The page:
Credit unions operating in "rural" areas may be exempt for some regulatory burdens, such as an escrow requirements under the Truth in Lending Act that requires certain lenders to create an escrow account for at least five years for higher-priced mortgage loans. They may also be exempt from standards under the Ability-to-Repay and Qualified Mortgage (QM) rules that disqualify mortgage loans with balloon payments from meeting the QM standard.
 
Being exempt from such requirements, CUNA noted in its letter, can beneficially affect the types of products a credit union can offer their members in what can be underserved areas.
 
The letter was sent to Senate Banking Committee Chairman Tim Johnson (D-S.D.) and its ranking member, Mike Crapo (R-Idaho) and signed by CUNA President/CEO Bill Cheney. Cheney closed the letter by saying CUNA and credit unions look forward to working with the legislators to see the bill's enactment.
 
 

Leahy removes patent 'troll' bill from vote calendar

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WASHINGTON (5/22/14)--Senate Judiciary Committee Chairman Patrick Leahy (D-Vt.), a primary sponsor of a Senate patent reform bill, announced Wednesday that he is taking his bill off the voting agenda of his committee. The legislation would, in part, fight the patent law abuses of "trolls" that send questionable patent assertion letters to extract settlements from credit unions and other businesses.
 
 In early April, Leahy sent out a notice to postpone a scheduled markup of the bill known as the Patent Transparency and Improvements Act (S. 1720), but made it clear that he wanted to move forward with a vote this spring. However, on Wednesday he said, "Because there is not sufficient support behind any comprehensive deal, I am taking the patent bill off the Senate Judiciary Committee agenda."
 
He added, "If the stakeholders are able to reach a more targeted agreement that focuses on the problem of patent trolls, there will be a path for passage this year and I will bring it immediately to the committee."
 
Credit Union National Association Senior Vice President of Legislative Affairs Ryan Donovan said in response to the announcement, "CUNA will continue to work with our partners in the Main Street Coalition and with others who share the view that patent troll abuses should be stopped, and we appreciate Chairman Leahy's willingness to take this issue up as soon as a path forward materializes."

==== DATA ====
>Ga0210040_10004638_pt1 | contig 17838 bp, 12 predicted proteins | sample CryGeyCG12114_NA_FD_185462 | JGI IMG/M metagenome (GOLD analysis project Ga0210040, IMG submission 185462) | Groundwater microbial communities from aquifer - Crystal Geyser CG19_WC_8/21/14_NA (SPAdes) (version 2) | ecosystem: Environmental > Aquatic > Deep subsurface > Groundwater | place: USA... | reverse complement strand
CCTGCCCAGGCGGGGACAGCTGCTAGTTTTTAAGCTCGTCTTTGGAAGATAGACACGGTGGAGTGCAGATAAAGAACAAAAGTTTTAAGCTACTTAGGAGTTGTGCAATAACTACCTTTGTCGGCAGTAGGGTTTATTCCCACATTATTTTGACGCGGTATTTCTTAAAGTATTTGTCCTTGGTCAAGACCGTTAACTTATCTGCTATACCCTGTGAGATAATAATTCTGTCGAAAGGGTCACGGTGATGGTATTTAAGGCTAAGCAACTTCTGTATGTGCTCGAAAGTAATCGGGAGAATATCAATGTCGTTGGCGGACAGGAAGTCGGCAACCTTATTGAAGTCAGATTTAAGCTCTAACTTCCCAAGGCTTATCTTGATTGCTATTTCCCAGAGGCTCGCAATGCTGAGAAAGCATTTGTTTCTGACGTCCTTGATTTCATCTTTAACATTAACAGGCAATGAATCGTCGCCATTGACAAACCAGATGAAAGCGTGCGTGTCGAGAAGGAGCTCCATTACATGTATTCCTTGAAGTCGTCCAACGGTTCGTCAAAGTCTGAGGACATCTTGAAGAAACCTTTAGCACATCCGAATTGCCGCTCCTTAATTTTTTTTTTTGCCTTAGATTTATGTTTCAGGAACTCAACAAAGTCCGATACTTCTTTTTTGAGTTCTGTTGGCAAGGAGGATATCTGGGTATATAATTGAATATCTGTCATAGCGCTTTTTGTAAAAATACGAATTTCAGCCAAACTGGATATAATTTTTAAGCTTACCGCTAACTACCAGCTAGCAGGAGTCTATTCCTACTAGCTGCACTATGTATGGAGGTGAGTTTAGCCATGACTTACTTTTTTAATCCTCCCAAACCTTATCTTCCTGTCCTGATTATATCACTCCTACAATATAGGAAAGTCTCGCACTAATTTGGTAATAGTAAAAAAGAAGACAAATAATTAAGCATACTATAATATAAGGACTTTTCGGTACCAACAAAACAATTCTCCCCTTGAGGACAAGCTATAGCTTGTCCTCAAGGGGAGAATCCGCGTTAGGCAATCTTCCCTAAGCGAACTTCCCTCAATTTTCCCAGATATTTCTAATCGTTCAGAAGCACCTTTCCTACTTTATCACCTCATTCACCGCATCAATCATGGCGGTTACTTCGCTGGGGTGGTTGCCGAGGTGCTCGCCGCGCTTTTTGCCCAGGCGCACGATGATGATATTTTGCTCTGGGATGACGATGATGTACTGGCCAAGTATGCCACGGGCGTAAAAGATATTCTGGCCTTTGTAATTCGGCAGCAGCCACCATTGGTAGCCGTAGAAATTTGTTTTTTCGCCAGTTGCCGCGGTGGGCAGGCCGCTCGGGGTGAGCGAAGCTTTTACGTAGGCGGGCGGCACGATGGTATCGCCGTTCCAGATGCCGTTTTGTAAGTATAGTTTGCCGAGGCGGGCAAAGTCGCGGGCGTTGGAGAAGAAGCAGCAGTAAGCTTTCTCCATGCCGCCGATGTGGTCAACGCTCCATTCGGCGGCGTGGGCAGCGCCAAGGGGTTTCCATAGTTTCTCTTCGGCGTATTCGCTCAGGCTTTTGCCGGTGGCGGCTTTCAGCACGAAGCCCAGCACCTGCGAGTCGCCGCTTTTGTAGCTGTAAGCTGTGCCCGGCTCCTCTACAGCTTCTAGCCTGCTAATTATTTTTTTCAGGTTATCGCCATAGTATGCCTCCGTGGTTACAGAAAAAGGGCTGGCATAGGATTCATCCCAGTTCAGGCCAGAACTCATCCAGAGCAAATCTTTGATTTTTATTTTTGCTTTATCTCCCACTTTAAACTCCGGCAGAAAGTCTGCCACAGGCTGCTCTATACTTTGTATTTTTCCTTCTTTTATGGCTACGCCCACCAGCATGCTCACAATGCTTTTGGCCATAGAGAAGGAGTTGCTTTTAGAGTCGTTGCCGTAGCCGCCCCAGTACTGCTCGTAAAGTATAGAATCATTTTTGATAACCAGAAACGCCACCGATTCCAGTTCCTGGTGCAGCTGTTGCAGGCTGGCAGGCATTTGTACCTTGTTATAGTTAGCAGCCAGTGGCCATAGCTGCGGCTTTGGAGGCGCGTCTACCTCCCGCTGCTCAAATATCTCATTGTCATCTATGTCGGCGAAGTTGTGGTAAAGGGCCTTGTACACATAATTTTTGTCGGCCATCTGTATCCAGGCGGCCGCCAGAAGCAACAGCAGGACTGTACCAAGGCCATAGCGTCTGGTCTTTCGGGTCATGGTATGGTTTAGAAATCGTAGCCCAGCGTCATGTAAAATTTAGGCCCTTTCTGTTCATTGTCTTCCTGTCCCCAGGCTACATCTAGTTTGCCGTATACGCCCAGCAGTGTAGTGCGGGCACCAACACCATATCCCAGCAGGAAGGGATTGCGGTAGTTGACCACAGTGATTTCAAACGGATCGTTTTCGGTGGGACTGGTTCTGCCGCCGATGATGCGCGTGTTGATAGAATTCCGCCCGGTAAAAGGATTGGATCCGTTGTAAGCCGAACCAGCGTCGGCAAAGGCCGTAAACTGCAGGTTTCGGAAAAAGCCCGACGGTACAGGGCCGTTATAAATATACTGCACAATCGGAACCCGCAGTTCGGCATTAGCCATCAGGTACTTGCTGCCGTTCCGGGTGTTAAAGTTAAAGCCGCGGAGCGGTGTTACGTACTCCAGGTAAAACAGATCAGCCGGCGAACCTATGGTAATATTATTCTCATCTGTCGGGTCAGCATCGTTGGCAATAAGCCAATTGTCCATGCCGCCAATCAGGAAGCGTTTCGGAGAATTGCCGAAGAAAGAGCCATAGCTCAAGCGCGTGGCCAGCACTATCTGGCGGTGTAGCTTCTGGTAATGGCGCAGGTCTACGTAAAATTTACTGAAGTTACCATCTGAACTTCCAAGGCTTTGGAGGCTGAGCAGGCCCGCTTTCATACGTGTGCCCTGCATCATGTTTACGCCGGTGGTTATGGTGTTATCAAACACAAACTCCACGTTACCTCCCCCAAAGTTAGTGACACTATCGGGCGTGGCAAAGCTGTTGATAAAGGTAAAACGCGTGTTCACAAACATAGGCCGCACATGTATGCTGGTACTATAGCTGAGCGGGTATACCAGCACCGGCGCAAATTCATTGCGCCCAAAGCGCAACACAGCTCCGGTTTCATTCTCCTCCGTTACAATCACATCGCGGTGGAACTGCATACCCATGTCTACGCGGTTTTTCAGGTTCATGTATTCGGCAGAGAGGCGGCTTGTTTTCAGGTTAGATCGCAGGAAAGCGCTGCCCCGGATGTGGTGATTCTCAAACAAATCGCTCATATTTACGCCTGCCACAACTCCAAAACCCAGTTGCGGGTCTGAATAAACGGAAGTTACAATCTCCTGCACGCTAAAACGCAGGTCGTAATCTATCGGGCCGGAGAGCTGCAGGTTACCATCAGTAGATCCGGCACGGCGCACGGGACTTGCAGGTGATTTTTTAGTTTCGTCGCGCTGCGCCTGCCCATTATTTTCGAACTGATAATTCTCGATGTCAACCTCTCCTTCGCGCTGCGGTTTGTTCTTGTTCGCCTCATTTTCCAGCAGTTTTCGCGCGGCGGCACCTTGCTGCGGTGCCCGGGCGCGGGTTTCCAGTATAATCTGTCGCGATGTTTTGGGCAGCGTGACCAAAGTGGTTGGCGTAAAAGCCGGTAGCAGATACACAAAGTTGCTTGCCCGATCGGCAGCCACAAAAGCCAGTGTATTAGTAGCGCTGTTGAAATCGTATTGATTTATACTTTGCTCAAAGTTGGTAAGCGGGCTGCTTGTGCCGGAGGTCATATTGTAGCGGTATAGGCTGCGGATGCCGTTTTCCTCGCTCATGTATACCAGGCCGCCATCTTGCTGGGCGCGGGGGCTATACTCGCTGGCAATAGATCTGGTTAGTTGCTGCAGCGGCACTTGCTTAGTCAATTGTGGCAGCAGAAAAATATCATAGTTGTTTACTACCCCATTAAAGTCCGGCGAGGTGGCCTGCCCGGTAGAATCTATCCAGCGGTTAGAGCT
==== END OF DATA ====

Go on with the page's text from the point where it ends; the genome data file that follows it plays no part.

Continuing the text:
Leahy has had CUNA's support for the demand-letter language within S. 1720, which would aid credit unions and other businesses that have been targeted with financial threats through the demand letters of the bad actors--the so-called patent "trolls."

CUNA lays out concerns with RBC proposal

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WASHINGTON (5/22/14)--With just four business days remaining for stakeholders to comment on the National Credit Union Administration's risk-based capital (RBC) proposal, the Credit Union National Association shares several key points to assist credit unions, credit union leagues and other stakeholders in finalizing their own comments. CUNA will be circulating its detailed letter to association leaders prior to the comment deadline.
 
CUNA believes the financial health of the credit union system now and during the financial crisis demonstrates that the NCUA proposal is not justified.
 
CUNA also believes that while the current RBC rules are serving credit unions adequately, they understand that the NCUA is determined to move forward with a proposal.  In light of that, CUNA will urge a number of key changes for any new proposal. 
 
CUNA is opposing the proposal's 10.5% requirement for a well-capitalized credit union, stating that this number is unnecessary and will result in too much capital and dramatically limit credit union growth in the long term. This will affect credit unions' ability to serve their members and communities.
 
CUNA also believes that the economic impact of the proposal will be more detrimental than the NCUA has indicated.
 
Approximately 1,000 credit unions would be affected, based on a conservative estimate, requiring them to raise between $3 billion and $4 billion in new capital and collectively, credit unions' buffers or margins above being well capitalized would decline by $7.6 billion. 
 
CUNA believes that there is no reason for credit unions to feel comfortable with the reduction in their buffers.
 
While CUNA does not support the proposal, given strong support for RBC at the agency, CUNA does not believe it is in its members' best interests to simply demand the proposal be withdrawn and will be recommending a comprehensive set of recommendations to dramatically improve the proposal, help identify the relatively few credit unions that may need to hold more capital without unduly burdening all other credit unions and condemning them to stagnation by overcapitalization.